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Bite The Bullet

Heavy Metal (2010-06-24)

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As purveyors of Airsoft, we have garnered quite the plethora of related questions over the years, from the mundane to the bizarre. While we certainly can never hope to ever get on top of absolutely all questions equally, some of the repeat offenders can get irritating to the point of getting under our skin. In this article we will be addressing one such question; it may not be asked by many but it gets asked often enough (in some totally oblivious tone) to warrant a published reply.

What is the point of Airsoft heavy machine guns?

First let us clarify the question for those not well versed in this age old debate. We don?t mean heavy MGs with respect to military designation, we mean literally the full auto AEGs which not only take the form of a support weapon but physically way and occupy space far in excess of their smaller assault agile cousins.

The main debate arises from the fact that the difference between, say, an M4A1 and an M249 is actually rather subtle, some would argue even negligible. As they are both AEGs firing the same pellets down the same barrel with the same spring wound by the same motor then effectively they shoot the same, furthermore the M4 can take a 330 round high capacity magazine or even an electric 2-3000 round drum or box magazine allowing it to match ammo capacity as well.


That's not a machine gun!
Nope, not a machine gun!
Getting Closer but still not a machine gun!



So if they shoot the same and carry the same then what is the point of getting the heavier, larger version considering that it also costs more?
Well, this coming from an avid MG user, there are a number of points but 3 key issues that the larger weapon option comes in to its own.

First of, the ammunition *feed*. Please take a moment to consider not just the numbers on the paper but they?re translation into field action. Sure a rifle with a hicap can lay down cover fire and with a drum it can even serve as a support weapon however MGs offer one tier further in most cases. A hicap user has to stop to wind every 50 rnds, then every 330-400 he will need to change mags. A drum user has to press a button on occasion to maintain the feed and often the feed will be outstripped by the shooting so it?s a conscious process to stop shooting to catch up; this requires thought, timing, concentration pulled away from your actual shooting.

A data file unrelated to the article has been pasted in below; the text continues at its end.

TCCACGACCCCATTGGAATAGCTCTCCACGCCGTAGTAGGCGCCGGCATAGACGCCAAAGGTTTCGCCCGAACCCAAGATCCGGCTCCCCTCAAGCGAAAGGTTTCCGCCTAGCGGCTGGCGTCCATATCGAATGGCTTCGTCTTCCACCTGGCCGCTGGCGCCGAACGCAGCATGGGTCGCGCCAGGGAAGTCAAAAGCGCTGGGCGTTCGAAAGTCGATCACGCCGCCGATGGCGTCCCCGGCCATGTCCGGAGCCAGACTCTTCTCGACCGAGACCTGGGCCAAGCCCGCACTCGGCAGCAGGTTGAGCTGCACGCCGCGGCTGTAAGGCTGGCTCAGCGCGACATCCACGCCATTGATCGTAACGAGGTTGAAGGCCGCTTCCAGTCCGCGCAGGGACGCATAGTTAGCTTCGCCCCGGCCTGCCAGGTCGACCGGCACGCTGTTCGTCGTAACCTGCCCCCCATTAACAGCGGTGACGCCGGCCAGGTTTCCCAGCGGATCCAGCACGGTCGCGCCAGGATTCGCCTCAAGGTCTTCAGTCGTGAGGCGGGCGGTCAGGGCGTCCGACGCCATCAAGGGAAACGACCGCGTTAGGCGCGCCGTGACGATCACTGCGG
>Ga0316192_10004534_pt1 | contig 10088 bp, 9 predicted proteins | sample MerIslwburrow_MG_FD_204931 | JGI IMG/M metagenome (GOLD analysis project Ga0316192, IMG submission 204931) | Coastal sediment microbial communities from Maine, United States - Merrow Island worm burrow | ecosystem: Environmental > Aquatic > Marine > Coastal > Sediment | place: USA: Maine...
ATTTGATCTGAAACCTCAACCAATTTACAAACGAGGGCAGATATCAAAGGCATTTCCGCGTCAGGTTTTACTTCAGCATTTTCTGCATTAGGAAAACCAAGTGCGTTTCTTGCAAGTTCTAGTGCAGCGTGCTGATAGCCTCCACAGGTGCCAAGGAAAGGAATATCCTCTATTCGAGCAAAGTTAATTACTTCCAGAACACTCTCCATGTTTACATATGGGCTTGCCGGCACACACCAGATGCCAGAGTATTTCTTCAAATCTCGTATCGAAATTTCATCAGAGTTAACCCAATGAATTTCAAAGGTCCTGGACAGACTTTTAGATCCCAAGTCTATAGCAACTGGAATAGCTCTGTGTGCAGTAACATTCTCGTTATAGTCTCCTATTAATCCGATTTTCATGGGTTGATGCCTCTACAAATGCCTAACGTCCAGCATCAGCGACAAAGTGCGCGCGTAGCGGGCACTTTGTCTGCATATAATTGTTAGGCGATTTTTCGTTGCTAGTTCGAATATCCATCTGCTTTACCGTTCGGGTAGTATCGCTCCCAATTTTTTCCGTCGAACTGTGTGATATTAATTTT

Many heavy MG magazines are not just capacious and automated but they are also automatic; their feeds are automatically synchronized with the shooting such that the user needs not think about the feed at all as the gun automatically feeds itself. With the ability to access 2500-4000 rnds of continuous feed anytime, the machine gunner has a superior ability to lay down fire at a moments notice.

Secondly, the penalty factor. In many games, no mater how casual, there is always a sense of realism inherent in our replica-gun-format AEGs so even the most casual of gamers will make at least some effort to maintain a degree of realism. To a certain extent, the use of drum on regular AEGs is not terribly acceptable; its possible, people allow it but it?s a bit cheesy to say the least. For games which insist on more realism to a standard of actual loadout restrictions, limiting power and capacity to weapon types makes perfect sense. Pistol shoot low, SMGs higher, carbines even higher, assault rifles higher still and sniper weapons getting the highest power allowance. Furthermore, restricting magazine capacity is reasonable; whether true real cap or simply just keeping it calm (i.e. no highcaps or limited number of highcaps), its not a bad policy. With this in mind then, allowing MGs the highest capacities on the field makes sense as in exchange for their ammo supply they penalize themselves with their own drawbacks of size and weight; perfect.

Lastly, cool factor. Naturally, Airsoft is first and foremost about having fun; its about dressing the part and playing the role. Ultimately, all AEGs are the same and yet we sport many different kinds and while there are performance factors a key point of course is the simple phenomenon of personal taste for aesthetics.
M4 vs AK?
Sure there are technical differences but they both really do the same thing, the real difference is that one is a symbol of American expeditionary forces and the other is a classic icon of Soviet power and freedom fighters alike. Having a heavy MG makes you that guy with the heavy MG; no mater the type or performance, its hard not to afford some level of basic respect to the guy rocking the metal beast.

Now that's a machine gun!

The M249 is also a light machine gun!
The 1919, mother of all machine guns!



Building up a collection, typically your going to end up with a lot of middle-type weapons (assault rifles, carbines, sidearms) then maybe one or more of the peripheries (launchers, shotguns, sniper rifles) so why not add a big ol? machine gun to the list too?
Whether for reason of tactics, milsim or coolness there is simply no replacement for the sheer awesome presence of an honest to God machine gun.

Machine guns are themselves a genre of romanticized combat in their own right; a world where quantity is quality, where heavy is reliable and answers come in the form of bullets and you?re the man with all the answers.


Written by Arclight